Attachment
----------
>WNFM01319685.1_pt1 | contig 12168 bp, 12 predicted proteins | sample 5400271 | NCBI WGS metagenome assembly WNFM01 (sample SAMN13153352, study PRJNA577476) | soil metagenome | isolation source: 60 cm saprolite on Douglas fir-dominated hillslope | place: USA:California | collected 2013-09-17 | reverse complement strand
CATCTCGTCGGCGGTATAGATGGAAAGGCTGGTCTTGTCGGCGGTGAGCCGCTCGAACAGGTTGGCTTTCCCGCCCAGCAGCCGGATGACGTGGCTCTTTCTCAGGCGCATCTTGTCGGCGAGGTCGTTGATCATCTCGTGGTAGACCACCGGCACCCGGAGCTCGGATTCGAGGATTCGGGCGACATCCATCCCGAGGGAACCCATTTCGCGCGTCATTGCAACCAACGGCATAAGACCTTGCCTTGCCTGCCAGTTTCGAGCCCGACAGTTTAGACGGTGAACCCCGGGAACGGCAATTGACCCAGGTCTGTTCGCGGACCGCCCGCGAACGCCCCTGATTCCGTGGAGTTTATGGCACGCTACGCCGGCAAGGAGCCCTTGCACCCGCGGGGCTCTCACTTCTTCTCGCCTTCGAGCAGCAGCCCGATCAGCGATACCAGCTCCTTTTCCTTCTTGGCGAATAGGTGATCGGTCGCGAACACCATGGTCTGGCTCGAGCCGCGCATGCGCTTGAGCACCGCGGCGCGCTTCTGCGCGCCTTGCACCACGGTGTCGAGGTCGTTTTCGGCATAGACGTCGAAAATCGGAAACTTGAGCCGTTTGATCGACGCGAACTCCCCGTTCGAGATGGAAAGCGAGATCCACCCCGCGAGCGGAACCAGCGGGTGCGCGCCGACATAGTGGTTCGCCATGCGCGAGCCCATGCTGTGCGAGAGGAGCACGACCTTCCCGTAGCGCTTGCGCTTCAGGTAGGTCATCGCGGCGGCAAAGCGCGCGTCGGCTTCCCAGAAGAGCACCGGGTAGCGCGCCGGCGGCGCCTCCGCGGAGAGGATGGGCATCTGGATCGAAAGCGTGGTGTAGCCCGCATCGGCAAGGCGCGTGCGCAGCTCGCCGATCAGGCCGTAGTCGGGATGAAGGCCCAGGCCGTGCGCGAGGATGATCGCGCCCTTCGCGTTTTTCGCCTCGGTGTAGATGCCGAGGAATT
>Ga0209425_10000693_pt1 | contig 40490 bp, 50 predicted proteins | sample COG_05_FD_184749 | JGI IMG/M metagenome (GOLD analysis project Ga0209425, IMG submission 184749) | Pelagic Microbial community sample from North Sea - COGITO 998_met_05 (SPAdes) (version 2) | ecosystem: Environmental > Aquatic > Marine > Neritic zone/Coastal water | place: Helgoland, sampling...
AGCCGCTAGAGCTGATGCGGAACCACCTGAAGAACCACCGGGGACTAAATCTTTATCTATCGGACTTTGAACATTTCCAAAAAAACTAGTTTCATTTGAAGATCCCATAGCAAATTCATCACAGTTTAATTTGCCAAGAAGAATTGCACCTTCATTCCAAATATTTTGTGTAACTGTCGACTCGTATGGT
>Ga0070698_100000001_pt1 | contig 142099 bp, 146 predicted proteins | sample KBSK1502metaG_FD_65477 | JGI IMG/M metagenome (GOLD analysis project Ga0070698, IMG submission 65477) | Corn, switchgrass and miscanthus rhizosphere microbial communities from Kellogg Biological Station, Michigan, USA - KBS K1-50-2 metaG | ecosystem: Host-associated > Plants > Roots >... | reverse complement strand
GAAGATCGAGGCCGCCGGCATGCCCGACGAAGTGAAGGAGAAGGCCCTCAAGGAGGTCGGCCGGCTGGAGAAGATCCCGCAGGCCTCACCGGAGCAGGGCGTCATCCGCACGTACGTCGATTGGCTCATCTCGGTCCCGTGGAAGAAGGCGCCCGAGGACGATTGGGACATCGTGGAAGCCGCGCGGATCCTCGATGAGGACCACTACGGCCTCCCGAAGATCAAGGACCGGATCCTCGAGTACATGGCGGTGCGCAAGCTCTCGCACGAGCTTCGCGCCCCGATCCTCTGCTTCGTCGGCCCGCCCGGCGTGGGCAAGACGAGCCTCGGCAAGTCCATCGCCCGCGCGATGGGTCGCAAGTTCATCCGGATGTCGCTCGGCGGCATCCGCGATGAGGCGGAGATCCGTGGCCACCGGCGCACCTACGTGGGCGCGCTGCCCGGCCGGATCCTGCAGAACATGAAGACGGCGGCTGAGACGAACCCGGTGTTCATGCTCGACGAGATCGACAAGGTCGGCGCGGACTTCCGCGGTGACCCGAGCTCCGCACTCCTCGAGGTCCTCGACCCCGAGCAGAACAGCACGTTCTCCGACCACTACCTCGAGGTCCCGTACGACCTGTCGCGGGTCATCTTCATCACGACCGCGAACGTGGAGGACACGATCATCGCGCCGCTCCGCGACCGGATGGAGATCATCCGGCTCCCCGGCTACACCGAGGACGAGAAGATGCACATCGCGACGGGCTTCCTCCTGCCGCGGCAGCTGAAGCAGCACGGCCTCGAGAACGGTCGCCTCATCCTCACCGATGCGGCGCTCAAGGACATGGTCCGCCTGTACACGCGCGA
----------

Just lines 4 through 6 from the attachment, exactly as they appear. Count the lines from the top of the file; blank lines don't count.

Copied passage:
AGCCGCTAGAGCTGATGCGGAACCACCTGAAGAACCACCGGGGACTAAATCTTTATCTATCGGACTTTGAACATTTCCAAAAAAACTAGTTTCATTTGAAGATCCCATAGCAAATTCATCACAGTTTAATTTGCCAAGAAGAATTGCACCTTCATTCCAAATATTTTGTGTAACTGTCGACTCGTATGGT
>Ga0070698_100000001_pt1 | contig 142099 bp, 146 predicted proteins | sample KBSK1502metaG_FD_65477 | JGI IMG/M metagenome (GOLD analysis project Ga0070698, IMG submission 65477) | Corn, switchgrass and miscanthus rhizosphere microbial communities from Kellogg Biological Station, Michigan, USA - KBS K1-50-2 metaG | ecosystem: Host-associated > Plants > Roots >... | reverse complement strand
GAAGATCGAGGCCGCCGGCATGCCCGACGAAGTGAAGGAGAAGGCCCTCAAGGAGGTCGGCCGGCTGGAGAAGATCCCGCAGGCCTCACCGGAGCAGGGCGTCATCCGCACGTACGTCGATTGGCTCATCTCGGTCCCGTGGAAGAAGGCGCCCGAGGACGATTGGGACATCGTGGAAGCCGCGCGGATCCTCGATGAGGACCACTACGGCCTCCCGAAGATCAAGGACCGGATCCTCGAGTACATGGCGGTGCGCAAGCTCTCGCACGAGCTTCGCGCCCCGATCCTCTGCTTCGTCGGCCCGCCCGGCGTGGGCAAGACGAGCCTCGGCAAGTCCATCGCCCGCGCGATGGGTCGCAAGTTCATCCGGATGTCGCTCGGCGGCATCCGCGATGAGGCGGAGATCCGTGGCCACCGGCGCACCTACGTGGGCGCGCTGCCCGGCCGGATCCTGCAGAACATGAAGACGGCGGCTGAGACGAACCCGGTGTTCATGCTCGACGAGATCGACAAGGTCGGCGCGGACTTCCGCGGTGACCCGAGCTCCGCACTCCTCGAGGTCCTCGACCCCGAGCAGAACAGCACGTTCTCCGACCACTACCTCGAGGTCCCGTACGACCTGTCGCGGGTCATCTTCATCACGACCGCGAACGTGGAGGACACGATCATCGCGCCGCTCCGCGACCGGATGGAGATCATCCGGCTCCCCGGCTACACCGAGGACGAGAAGATGCACATCGCGACGGGCTTCCTCCTGCCGCGGCAGCTGAAGCAGCACGGCCTCGAGAACGGTCGCCTCATCCTCACCGATGCGGCGCTCAAGGACATGGTCCGCCTGTACACGCGCGA